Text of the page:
Support for LAist comes from
Made of L.A.
Stay Connected

Share This

This is an archival story that predates current editorial management.

This archival content was written, edited, and published prior to LAist's acquisition by its current owner, Southern California Public Radio ("SCPR"). Content, such as language choice and subject matter, in archival articles therefore may not align with SCPR's current editorial standards. To learn more about those standards and why we make this distinction, please click here.


New ACLU App Helps You Report Police Behaving Badly

Support your source for local news!
The local news you read here every day is crafted for you, but right now, we need your help to keep it going. In these uncertain times, your support is even more important. Today, put a dollar value on the trustworthy reporting you rely on all year long. We can't hold those in power accountable and uplift voices from the community without your partnership. Thank you.

A new app from the ACLU of California will automatically transfer video straight to the user's local ACLU chapter, saving the footage just in case something happens to the phone. This can be especially useful for recording police activity.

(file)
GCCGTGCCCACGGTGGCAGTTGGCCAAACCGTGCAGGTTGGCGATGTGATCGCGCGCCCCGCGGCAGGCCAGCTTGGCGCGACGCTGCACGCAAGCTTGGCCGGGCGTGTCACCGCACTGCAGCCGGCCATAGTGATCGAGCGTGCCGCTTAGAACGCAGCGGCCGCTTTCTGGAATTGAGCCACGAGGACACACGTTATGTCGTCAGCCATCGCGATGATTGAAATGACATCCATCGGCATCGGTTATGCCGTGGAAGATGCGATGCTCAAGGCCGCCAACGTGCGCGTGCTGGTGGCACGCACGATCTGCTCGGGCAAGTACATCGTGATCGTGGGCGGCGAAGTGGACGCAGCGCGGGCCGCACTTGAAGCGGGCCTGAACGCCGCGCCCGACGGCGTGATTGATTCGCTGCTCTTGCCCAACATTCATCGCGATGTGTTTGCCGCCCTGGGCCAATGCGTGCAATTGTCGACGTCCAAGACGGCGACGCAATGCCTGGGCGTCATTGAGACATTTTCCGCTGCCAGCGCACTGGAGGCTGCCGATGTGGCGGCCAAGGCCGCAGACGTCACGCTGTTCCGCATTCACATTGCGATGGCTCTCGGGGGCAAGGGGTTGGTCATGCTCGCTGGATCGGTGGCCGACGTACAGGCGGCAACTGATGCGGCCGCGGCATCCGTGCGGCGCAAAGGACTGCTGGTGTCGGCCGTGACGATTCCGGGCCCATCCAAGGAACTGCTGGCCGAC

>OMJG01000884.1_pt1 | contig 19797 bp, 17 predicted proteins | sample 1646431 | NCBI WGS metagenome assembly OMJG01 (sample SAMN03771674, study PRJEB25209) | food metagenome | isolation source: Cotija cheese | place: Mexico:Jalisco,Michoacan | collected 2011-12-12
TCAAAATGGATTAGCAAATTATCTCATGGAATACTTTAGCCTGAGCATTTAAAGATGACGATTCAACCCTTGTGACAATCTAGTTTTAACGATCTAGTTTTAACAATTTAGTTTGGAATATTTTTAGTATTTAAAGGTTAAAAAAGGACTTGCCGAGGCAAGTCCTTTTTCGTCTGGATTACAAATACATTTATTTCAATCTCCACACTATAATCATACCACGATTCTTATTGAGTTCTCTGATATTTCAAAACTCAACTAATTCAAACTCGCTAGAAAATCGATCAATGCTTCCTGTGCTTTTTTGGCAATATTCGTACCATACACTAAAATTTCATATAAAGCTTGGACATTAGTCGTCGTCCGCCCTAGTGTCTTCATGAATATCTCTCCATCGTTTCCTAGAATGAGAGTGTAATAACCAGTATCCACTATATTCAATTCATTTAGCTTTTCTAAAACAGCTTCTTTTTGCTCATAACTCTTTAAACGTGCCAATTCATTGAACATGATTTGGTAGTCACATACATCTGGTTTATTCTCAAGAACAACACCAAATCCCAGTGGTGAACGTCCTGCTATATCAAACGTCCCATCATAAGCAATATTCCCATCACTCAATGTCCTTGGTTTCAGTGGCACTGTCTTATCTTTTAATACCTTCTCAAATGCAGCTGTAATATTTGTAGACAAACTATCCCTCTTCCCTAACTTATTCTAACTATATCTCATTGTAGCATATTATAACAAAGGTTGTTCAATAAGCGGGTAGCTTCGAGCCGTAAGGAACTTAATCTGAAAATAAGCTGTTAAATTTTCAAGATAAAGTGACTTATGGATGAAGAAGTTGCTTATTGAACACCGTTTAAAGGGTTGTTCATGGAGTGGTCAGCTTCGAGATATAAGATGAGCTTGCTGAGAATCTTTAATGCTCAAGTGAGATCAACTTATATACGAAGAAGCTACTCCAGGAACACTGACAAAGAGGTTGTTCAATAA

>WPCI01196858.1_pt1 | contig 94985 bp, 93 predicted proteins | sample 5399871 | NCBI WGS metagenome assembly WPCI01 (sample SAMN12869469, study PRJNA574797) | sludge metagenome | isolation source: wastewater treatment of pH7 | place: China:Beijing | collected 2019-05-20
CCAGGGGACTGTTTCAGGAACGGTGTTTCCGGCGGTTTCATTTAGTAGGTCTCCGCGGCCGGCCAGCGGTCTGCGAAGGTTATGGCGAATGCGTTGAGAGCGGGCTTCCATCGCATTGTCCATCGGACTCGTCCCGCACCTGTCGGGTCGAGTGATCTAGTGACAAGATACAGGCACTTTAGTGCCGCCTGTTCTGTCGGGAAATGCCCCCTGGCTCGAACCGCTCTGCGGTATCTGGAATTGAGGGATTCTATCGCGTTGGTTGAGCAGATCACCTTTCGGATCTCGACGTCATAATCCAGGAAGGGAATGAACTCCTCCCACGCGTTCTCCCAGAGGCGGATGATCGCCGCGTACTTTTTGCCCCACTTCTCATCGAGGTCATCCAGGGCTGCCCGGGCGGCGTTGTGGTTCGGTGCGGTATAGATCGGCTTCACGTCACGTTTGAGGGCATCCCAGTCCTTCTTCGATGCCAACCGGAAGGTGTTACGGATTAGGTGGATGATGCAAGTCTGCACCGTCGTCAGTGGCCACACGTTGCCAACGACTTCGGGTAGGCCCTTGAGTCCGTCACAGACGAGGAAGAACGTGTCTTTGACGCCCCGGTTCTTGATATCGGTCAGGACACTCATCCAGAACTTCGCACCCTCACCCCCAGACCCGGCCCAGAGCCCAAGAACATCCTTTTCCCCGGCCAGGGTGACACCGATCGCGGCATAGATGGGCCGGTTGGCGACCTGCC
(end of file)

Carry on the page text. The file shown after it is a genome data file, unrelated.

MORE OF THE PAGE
Mobile Justice CA is available via iOS or Android, and will allow users to send footage directly to their local chapter of the ACLU, the L.A. Times reports. Users can also write a report of what they witnessed, and ACLU officials will review reports and look for incidents of police misconduct. The ACLU may release relevant video to the public, and users may choose to submit anonymously. Mobile Justice could be especially useful in instances where the users may be facing arrest, during which their phone may be confiscated, or if they feel their phone might be destroyed.

We downloaded the free app and checked it out. It's simple to use, and has a couple cool features. By tapping 'rights,' you can check and see what your rights are when dealing with the police. When you want to record, just press 'record.' Tap again when you'd like to stop recording, and your video will be on its way to the ACLU. You will next be prompted to fill out a description of what you saw, though you don't have to and you can select 'unsure' to any questions where you don't have a certain answer. Your report will also be sent to the ACLU. You can also elect to be a Witness, which will send you an alert whenever nearby users are reporting police activity. You can toggle this feature on or off.

Civilians have the right to record the police, and civilian footage can be helpful in figuring out what exactly happened in controversial interactions between the police and the public. Just recently, civilian footage revealed police officers captured police tasing a homeless man on Venice Beach. Civilian footage also exposed a CHP officer repeatedly punching a woman. Of course, for the footage to be useful, you will need to submit it. Recently, a woman in South Gate who was recording police had her phone smashed by a U.S. Marshal. In a video produced by the ACLU to promote the app, they show a similar interaction and how Mobile Justice might be useful in such a case.

Support for LAist comes from

Most Read